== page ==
The Theme Of Death In Edgar Allan Poe’s The Masque Of The Red Death

Every day, everyone fears death. In his short story The Masque of the Red Death by Edgar Allan Poe, Poe emphasizes the inevitable nature of death. Prince Prospero, the main character, is a deceitful and misleading ruler who pretends he’s helping his country while his people are dying of the disease, the “Red Death.” In fact, he’s just trying to keep his people safe and help them. Poe ultimately uses symbolism to personify a disease, to show that death is inevitable regardless of social status.

From the outside, it is clear that Prince Prospero loves having fun. Prospero seems to be all about having fun and enjoying blissful drinking. Prospero does little else. He is too busy thinking of solutions for those problems, which would make him a drag. This is evident in his sharing of his philosophy on issues. He says that the “external world could take its own care.” It was foolish to grieve, to think, in the meantime. There were bumkins, there weren’t improvisatori and ballet-dancers. There were also musicians. Prospero turns to alcohol to enjoy good times when times are hard. His attempts to escape death fail, and eventually everyone must die. Prospero’s foolish efforts to escape death don’t just make him look weak but also make him a ruler. He learns his lesson in the end. The end is near. The large ebony clock in “The Masque of the Red Death”, shows how casualties escalate quickly. The clock was the reminder that people were about to die. Everybody continued their work even after the clock stopped chiming, which symbolises how death is not the same for everyone. Poe helps readers understand that death does not have any rules or boundaries. It can conquer all. Prospero died after Prince Prospero confronts “The Read Death” in the final moments of his life. This is how stupid Prospero’s friends and family thought they could escape their death. The inevitable death is inevitable. Their plan to escape it was always going to fail. Poe’s decision to leave Prospero to death last demonstrates that regardless of your social status, death doesn’t segregate the world.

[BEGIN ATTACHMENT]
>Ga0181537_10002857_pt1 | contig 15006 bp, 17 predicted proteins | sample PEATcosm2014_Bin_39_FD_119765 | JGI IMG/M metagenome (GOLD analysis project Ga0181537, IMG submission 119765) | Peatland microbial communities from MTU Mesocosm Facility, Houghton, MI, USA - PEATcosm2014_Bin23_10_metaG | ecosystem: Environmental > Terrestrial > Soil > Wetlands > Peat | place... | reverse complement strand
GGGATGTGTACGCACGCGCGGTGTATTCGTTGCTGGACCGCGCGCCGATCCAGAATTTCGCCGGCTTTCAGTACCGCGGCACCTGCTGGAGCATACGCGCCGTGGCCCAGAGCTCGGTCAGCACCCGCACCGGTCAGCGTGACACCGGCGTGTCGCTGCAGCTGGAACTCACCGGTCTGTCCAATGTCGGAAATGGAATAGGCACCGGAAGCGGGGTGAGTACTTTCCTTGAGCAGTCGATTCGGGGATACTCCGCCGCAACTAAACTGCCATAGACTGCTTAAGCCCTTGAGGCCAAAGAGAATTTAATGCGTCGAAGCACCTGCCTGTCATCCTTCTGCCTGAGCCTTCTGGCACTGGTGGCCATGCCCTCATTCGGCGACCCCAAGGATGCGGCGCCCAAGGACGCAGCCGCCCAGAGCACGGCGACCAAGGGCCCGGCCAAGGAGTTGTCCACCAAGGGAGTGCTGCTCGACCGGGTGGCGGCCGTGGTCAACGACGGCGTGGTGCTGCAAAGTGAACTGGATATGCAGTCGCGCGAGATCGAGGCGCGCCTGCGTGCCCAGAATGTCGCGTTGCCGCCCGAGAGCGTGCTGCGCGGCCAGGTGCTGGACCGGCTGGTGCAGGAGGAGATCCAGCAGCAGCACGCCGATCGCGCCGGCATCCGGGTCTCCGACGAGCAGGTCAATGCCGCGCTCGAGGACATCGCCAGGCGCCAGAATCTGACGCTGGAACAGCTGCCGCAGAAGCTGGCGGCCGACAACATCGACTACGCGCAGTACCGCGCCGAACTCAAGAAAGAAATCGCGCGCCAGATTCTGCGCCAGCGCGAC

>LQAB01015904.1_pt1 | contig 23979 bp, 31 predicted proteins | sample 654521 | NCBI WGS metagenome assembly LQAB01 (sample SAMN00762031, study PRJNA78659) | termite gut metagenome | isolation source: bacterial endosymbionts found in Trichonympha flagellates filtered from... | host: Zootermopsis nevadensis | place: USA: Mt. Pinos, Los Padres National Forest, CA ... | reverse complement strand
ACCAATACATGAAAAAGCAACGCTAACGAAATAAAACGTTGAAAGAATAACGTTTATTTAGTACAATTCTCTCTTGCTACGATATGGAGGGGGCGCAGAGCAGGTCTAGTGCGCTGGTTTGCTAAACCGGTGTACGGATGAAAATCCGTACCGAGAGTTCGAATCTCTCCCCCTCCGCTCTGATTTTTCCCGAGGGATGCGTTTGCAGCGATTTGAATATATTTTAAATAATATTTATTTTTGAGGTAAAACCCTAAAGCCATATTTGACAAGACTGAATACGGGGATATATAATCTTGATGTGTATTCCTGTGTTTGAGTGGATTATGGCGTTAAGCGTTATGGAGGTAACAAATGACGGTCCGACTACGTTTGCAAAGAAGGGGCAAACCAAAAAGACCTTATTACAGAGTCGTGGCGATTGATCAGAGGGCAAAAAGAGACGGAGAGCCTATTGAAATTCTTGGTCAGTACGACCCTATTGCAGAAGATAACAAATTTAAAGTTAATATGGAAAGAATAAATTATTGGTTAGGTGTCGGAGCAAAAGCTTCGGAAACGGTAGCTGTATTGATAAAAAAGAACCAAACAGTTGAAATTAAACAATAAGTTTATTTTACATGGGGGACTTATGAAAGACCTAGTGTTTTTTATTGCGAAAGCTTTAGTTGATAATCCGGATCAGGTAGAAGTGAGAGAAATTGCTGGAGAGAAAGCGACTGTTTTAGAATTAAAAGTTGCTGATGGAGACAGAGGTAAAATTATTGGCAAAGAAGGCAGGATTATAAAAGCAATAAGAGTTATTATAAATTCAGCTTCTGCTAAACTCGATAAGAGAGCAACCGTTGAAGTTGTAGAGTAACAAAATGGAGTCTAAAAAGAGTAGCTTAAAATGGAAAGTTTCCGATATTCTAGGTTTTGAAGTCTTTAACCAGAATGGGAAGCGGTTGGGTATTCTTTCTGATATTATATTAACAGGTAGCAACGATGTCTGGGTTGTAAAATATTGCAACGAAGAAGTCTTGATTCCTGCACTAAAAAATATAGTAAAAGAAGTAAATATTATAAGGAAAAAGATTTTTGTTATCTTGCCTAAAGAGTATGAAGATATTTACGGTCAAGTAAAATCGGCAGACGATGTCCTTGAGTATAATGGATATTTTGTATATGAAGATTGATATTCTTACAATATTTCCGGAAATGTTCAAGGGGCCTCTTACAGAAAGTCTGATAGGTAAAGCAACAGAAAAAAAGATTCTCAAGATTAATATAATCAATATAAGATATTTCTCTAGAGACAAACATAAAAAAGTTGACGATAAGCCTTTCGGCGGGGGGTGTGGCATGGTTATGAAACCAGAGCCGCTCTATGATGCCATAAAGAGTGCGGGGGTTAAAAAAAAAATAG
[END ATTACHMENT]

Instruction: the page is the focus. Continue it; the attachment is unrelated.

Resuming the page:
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    Rowen Vasquez is a 39-year-old educational blogger and school teacher. She has been writing about education for more than 10 years and has developed a following of educators and parents across the globe. Her writing is engaging and informative, and she often uses her blog to share her experiences working in the classroom.